Welcome to the Glowing Wheel!

A blog exploring mixed-media and other artsy things.

Hi, my name is Elizabeth – fairly new to artmaking, I’ve only occasionally done more than peruse many artist books and website galleries, scanning deeply the art I admire but fear to make.  (Though there was a period of ATC activity a few years ago…)  Because I was sure I couldn’t possibly be “good enough,” I didn’t even try more than a small scribble here and there.  It finally struck me:  It doesn’t matter.  It’s the learning and growing that is really important, not some final stage where I can define myself as “artist.”  So, I’m giving myself the freedom to create, and play, get messy, fail,  and create some more.  Won’t you join me?

A note on my learning style:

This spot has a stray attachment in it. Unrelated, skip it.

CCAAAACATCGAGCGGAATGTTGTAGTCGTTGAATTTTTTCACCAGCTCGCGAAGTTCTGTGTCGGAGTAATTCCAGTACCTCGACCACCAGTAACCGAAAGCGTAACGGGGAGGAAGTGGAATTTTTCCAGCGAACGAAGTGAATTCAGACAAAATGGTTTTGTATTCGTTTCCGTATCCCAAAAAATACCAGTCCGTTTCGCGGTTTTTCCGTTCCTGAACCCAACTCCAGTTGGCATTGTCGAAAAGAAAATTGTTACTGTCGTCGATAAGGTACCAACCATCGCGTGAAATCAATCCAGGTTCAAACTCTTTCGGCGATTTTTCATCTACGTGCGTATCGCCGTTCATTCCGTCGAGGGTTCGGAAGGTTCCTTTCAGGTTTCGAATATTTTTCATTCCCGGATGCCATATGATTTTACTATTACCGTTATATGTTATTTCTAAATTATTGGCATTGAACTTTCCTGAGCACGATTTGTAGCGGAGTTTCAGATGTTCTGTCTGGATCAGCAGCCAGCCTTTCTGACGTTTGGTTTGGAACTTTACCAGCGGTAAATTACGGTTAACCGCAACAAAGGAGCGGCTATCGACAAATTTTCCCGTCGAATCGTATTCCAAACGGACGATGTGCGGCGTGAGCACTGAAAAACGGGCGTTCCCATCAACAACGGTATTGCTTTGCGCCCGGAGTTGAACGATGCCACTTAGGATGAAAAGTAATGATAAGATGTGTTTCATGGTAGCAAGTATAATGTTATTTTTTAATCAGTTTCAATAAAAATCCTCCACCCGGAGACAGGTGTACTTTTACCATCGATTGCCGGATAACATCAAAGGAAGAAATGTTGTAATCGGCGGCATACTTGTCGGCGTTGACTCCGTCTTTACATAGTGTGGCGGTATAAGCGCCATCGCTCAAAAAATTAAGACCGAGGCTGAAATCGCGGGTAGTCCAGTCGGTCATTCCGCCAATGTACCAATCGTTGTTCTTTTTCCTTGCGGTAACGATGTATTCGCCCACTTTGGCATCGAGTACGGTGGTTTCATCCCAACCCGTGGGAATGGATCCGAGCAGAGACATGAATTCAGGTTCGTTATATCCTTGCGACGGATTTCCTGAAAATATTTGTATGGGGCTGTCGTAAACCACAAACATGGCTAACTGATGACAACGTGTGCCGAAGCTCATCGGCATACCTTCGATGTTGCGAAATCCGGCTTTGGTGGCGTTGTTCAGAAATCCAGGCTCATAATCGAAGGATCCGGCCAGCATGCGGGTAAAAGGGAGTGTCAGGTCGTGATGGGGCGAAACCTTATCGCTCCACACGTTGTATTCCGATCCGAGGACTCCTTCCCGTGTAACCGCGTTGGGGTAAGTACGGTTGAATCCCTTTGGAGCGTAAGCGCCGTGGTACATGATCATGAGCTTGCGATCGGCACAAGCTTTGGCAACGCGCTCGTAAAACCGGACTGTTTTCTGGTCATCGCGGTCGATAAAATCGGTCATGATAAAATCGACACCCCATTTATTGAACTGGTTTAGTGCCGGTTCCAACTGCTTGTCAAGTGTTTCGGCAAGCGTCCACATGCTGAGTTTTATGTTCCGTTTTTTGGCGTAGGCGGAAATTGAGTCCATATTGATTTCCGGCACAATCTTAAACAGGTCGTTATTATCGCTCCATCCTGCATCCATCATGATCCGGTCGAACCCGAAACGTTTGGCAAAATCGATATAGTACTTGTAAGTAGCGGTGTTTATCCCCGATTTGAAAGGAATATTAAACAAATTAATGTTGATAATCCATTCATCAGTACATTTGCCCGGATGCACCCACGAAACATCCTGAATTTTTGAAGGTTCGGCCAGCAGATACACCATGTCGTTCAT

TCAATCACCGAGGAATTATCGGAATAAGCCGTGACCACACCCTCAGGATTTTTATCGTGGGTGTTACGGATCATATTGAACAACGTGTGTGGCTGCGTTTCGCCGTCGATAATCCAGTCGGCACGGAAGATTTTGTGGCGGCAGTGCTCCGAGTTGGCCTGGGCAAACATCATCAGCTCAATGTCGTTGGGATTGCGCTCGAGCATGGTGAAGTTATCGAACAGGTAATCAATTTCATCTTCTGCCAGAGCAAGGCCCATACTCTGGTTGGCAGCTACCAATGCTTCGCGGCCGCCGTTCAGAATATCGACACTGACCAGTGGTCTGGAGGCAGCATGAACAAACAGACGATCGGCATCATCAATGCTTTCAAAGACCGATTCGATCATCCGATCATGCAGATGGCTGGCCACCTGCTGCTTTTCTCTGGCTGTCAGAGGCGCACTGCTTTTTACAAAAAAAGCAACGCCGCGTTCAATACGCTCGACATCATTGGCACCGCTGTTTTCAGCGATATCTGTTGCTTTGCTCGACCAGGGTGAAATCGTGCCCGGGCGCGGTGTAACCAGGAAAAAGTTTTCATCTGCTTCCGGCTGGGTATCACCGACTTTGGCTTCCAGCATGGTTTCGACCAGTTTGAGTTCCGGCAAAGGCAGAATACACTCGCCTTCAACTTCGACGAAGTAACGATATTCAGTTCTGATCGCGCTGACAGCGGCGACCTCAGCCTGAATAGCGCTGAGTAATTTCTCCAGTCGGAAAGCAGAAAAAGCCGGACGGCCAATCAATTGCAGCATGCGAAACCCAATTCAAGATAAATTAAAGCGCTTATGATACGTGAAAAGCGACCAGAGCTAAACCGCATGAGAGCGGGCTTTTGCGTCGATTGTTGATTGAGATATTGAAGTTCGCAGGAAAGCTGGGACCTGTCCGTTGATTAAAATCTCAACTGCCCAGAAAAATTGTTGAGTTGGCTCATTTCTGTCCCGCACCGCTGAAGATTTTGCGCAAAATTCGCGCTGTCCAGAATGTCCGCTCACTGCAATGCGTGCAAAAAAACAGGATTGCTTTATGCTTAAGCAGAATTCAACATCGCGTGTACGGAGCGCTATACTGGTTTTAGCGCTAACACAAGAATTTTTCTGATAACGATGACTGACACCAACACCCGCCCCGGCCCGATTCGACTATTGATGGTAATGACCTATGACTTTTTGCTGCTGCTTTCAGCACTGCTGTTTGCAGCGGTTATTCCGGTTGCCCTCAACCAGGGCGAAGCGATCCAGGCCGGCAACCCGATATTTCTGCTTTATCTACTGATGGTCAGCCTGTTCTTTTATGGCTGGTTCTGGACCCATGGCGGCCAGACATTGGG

St. Louis Statue

Much of what I do initially when trying something out artistically involves emulating what I see.  You won’t see all of this, but I will share some.  Many artists have learned by copying, sometimes even brush stroke by brush stroke, those who preceded them for ages.  It’s not for everyone, but I find that tradition works well for me.  However, I will never pass off the copied artwork as my own idea, design or image, and will always try to link to the original artist from whom I am learning.  For me this deconstruction and personal construction of another’s style is an exploratory techniques approach, and nothing more.  Well, that and a bit of obvious admiration for the artist I choose to mimic!

Self-portrait: finger-painting with acrylics

Other times I find my artwork evolving all on its own.  These are the times I really love.  The times I find I am starting to develop my own preferences, my own inclinations and intuitions in building up a piece.  It’s that period beyond the studies of others, the fallow period, the necessary break, where the background mind can begin to combine ideas, and then that wild frenzied creation of something coming straight  out of me.  Can there be anything better than that?

26 thoughts on “